Who Does A $15 Hourly Wage Really Help?

By Stefano Tromba
February 26, 2019

As New York and New Jersey raise the hourly minimum wage to $15 per hour, some economists and business owners are calling it a “well-intentioned mistake”.  While praised by employees, these wage increases aren’t met with as much enthusiasm by business owners, primarily in the hospitality industry, who say they will likely need to raise prices and potentially cut staff to stay afloat.

The “Fight for $15” campaign began in 2012 when the minimum wage in New York State was at $7.25 an hour.  Presently, economists are split on whether this latest rise in pay will help most hourly employees. Many economists who followed the effects of the wage increase (when it started in Seattle back in 2014) stated then that the idea would be “a total flop”.

However, today some now call it a “tradeoff” that makes life more bearable for experienced workers, at the expense of the new, younger generation about to enter the workforce.  That is perhaps the most compelling argument against the minimum wage increase.

It appears that in many cases, it hurts the people it claims to help. How so? Well, it’s argued that by forcing employers to pay workers more, it will prevent them from taking a chance on hiring new, unskilled workers, who desperately need to learn skills and gain experience.

The Big Effect on Small Business

For New York, this would be the third rise in the city’s base wage since Dec. 31, 2016. Then, it rose to $11 an hour. This latest increase is part of a plan that phases in minimum wage hikes across New York state, (and NJ) with amounts and effective dates that vary by region and industry. However, the increases are not limited to only New York and New Jersey. The “Fight for $15” movement has seen wages rise in 20 states in the new year. As a result, this has forced businesses across the country to now manage higher payrolls and compete for employees with corporate giants like Amazon, who already offer $15 an hour.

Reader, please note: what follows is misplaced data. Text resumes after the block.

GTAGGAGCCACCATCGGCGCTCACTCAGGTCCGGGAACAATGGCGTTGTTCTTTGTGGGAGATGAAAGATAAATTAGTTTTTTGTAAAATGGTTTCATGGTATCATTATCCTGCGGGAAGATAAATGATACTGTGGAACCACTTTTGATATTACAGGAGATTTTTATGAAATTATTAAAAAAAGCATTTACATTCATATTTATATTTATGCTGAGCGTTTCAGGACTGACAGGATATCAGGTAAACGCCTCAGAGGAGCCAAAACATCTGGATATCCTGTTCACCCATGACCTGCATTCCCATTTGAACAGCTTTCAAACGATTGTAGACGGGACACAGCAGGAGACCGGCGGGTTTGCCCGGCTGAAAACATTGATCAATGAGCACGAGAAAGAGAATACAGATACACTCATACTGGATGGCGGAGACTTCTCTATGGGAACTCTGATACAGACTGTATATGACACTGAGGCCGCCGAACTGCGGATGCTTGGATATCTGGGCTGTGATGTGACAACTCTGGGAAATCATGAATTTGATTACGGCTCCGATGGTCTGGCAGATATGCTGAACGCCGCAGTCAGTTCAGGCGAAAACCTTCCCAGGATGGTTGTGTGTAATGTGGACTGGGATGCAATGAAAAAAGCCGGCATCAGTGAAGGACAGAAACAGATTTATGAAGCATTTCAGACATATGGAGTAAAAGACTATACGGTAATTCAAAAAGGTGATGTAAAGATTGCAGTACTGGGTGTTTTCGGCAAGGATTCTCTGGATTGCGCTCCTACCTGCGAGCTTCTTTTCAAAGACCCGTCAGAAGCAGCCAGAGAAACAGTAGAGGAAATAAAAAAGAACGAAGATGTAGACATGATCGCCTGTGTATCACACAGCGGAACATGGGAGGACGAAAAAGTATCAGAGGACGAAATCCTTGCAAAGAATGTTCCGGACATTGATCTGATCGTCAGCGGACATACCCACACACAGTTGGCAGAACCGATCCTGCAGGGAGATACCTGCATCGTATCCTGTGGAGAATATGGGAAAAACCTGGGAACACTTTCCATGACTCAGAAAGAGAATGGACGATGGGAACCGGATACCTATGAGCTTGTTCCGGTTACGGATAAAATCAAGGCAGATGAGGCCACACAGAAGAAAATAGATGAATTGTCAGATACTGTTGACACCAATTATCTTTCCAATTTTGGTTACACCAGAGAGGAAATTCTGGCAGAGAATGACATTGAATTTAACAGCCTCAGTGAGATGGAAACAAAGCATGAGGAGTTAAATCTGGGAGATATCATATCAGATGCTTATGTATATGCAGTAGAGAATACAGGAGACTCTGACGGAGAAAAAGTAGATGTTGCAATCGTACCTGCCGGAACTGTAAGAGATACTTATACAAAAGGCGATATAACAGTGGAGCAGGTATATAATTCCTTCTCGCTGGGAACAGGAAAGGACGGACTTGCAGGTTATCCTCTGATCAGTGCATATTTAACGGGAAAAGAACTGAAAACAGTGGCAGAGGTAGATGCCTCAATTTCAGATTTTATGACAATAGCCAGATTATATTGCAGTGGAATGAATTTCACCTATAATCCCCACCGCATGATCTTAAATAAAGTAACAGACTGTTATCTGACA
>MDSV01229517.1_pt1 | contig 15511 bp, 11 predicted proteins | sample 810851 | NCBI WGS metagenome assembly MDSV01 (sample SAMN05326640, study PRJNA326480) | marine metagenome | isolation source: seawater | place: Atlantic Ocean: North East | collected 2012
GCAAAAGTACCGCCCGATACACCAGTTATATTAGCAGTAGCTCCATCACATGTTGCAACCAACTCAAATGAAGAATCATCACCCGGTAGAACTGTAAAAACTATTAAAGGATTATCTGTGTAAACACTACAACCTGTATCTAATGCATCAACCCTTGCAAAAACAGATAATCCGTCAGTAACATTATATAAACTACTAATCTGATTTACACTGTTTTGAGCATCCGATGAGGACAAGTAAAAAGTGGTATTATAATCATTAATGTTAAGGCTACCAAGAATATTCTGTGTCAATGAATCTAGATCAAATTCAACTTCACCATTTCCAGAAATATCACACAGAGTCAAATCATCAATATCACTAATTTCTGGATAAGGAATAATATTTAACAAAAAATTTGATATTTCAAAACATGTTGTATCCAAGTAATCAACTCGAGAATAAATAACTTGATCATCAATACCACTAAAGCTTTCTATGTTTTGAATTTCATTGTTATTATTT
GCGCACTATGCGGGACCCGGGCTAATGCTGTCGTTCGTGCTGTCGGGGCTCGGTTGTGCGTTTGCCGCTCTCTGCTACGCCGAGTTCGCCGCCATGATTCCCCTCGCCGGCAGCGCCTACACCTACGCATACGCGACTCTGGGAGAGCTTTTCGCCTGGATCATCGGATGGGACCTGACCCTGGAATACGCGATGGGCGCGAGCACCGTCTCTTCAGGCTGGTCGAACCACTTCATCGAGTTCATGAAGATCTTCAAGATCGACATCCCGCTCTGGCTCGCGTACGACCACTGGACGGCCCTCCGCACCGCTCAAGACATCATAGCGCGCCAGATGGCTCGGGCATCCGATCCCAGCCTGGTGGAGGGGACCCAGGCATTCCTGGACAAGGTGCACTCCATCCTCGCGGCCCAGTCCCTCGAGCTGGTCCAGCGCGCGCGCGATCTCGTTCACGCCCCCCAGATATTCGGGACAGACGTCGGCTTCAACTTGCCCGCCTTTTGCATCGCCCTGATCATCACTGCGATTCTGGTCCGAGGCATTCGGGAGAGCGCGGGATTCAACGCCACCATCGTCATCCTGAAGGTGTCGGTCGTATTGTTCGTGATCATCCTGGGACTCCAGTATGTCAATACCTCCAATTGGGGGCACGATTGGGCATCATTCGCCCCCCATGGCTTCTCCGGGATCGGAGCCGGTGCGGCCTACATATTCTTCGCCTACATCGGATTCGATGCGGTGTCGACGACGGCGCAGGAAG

“Time” Will Tell

“Small and mid-sized businesses will be forced to make tough decisions”, said Joel Kohn, CEO, and founder of Brooklyn-based, HR Platform, Fingercheck.  “The hourly wage increases and management of larger payrolls is making business owners pay closer attention to work schedules. We see more small businesses embrace the technology to track hours worked – which saves money”.

Once considered only for larger companies, time tracking technology (and the low cost of implementing it), has led smaller and smaller businesses to consider its use. Using advanced biometric time clock software allows employees to punch in/out using fingerprint recognition and track work hours right down to the minute. It virtually eliminates “buddy punching” that on average, accounts for 2.2% of gross payroll, according to the American Payroll Association (APA). Even better, software such as Fingercheck offers a host of features, that includes integrated payroll automation.  Rather than resorting to cutting jobs while for some may be inevitable, it’s worth taking smarter steps to offset the hourly wage increase by better managing work schedules and account for work hours in a more organized and efficient manner.

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